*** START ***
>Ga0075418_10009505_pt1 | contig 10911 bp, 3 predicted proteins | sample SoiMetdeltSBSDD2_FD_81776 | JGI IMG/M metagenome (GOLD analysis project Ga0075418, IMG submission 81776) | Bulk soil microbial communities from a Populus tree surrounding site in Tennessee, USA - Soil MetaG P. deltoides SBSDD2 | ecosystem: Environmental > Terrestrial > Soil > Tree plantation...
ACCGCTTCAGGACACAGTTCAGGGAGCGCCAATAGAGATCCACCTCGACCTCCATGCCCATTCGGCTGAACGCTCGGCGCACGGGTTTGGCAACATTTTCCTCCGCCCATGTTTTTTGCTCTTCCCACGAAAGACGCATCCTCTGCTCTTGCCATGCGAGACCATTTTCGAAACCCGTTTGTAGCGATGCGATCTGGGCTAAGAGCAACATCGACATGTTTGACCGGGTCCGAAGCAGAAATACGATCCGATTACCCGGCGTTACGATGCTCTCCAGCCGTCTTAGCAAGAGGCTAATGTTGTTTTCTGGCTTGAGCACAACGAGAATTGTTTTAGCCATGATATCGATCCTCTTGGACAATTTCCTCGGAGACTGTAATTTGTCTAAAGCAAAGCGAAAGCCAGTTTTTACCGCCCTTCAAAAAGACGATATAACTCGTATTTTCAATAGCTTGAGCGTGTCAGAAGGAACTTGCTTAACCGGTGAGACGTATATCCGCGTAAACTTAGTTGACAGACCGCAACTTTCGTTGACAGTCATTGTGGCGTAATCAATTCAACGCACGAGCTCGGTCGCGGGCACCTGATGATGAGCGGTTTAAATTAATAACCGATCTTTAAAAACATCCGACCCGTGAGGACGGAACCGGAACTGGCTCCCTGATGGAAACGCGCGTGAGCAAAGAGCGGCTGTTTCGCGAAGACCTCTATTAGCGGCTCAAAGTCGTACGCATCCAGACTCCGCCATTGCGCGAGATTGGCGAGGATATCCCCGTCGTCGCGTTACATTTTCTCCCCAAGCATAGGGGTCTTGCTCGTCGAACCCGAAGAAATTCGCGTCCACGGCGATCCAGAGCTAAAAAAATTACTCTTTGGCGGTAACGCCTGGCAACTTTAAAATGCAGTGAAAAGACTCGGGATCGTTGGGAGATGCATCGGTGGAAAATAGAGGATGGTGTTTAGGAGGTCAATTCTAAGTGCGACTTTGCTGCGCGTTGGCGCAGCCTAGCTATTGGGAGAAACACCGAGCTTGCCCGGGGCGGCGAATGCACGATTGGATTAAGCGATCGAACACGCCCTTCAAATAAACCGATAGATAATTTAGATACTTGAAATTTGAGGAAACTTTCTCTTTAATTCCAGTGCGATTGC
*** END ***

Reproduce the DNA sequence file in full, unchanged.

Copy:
>Ga0075418_10009505_pt1 | contig 10911 bp, 3 predicted proteins | sample SoiMetdeltSBSDD2_FD_81776 | JGI IMG/M metagenome (GOLD analysis project Ga0075418, IMG submission 81776) | Bulk soil microbial communities from a Populus tree surrounding site in Tennessee, USA - Soil MetaG P. deltoides SBSDD2 | ecosystem: Environmental > Terrestrial > Soil > Tree plantation...
ACCGCTTCAGGACACAGTTCAGGGAGCGCCAATAGAGATCCACCTCGACCTCCATGCCCATTCGGCTGAACGCTCGGCGCACGGGTTTGGCAACATTTTCCTCCGCCCATGTTTTTTGCTCTTCCCACGAAAGACGCATCCTCTGCTCTTGCCATGCGAGACCATTTTCGAAACCCGTTTGTAGCGATGCGATCTGGGCTAAGAGCAACATCGACATGTTTGACCGGGTCCGAAGCAGAAATACGATCCGATTACCCGGCGTTACGATGCTCTCCAGCCGTCTTAGCAAGAGGCTAATGTTGTTTTCTGGCTTGAGCACAACGAGAATTGTTTTAGCCATGATATCGATCCTCTTGGACAATTTCCTCGGAGACTGTAATTTGTCTAAAGCAAAGCGAAAGCCAGTTTTTACCGCCCTTCAAAAAGACGATATAACTCGTATTTTCAATAGCTTGAGCGTGTCAGAAGGAACTTGCTTAACCGGTGAGACGTATATCCGCGTAAACTTAGTTGACAGACCGCAACTTTCGTTGACAGTCATTGTGGCGTAATCAATTCAACGCACGAGCTCGGTCGCGGGCACCTGATGATGAGCGGTTTAAATTAATAACCGATCTTTAAAAACATCCGACCCGTGAGGACGGAACCGGAACTGGCTCCCTGATGGAAACGCGCGTGAGCAAAGAGCGGCTGTTTCGCGAAGACCTCTATTAGCGGCTCAAAGTCGTACGCATCCAGACTCCGCCATTGCGCGAGATTGGCGAGGATATCCCCGTCGTCGCGTTACATTTTCTCCCCAAGCATAGGGGTCTTGCTCGTCGAACCCGAAGAAATTCGCGTCCACGGCGATCCAGAGCTAAAAAAATTACTCTTTGGCGGTAACGCCTGGCAACTTTAAAATGCAGTGAAAAGACTCGGGATCGTTGGGAGATGCATCGGTGGAAAATAGAGGATGGTGTTTAGGAGGTCAATTCTAAGTGCGACTTTGCTGCGCGTTGGCGCAGCCTAGCTATTGGGAGAAACACCGAGCTTGCCCGGGGCGGCGAATGCACGATTGGATTAAGCGATCGAACACGCCCTTCAAATAAACCGATAGATAATTTAGATACTTGAAATTTGAGGAAACTTTCTCTTTAATTCCAGTGCGATTGC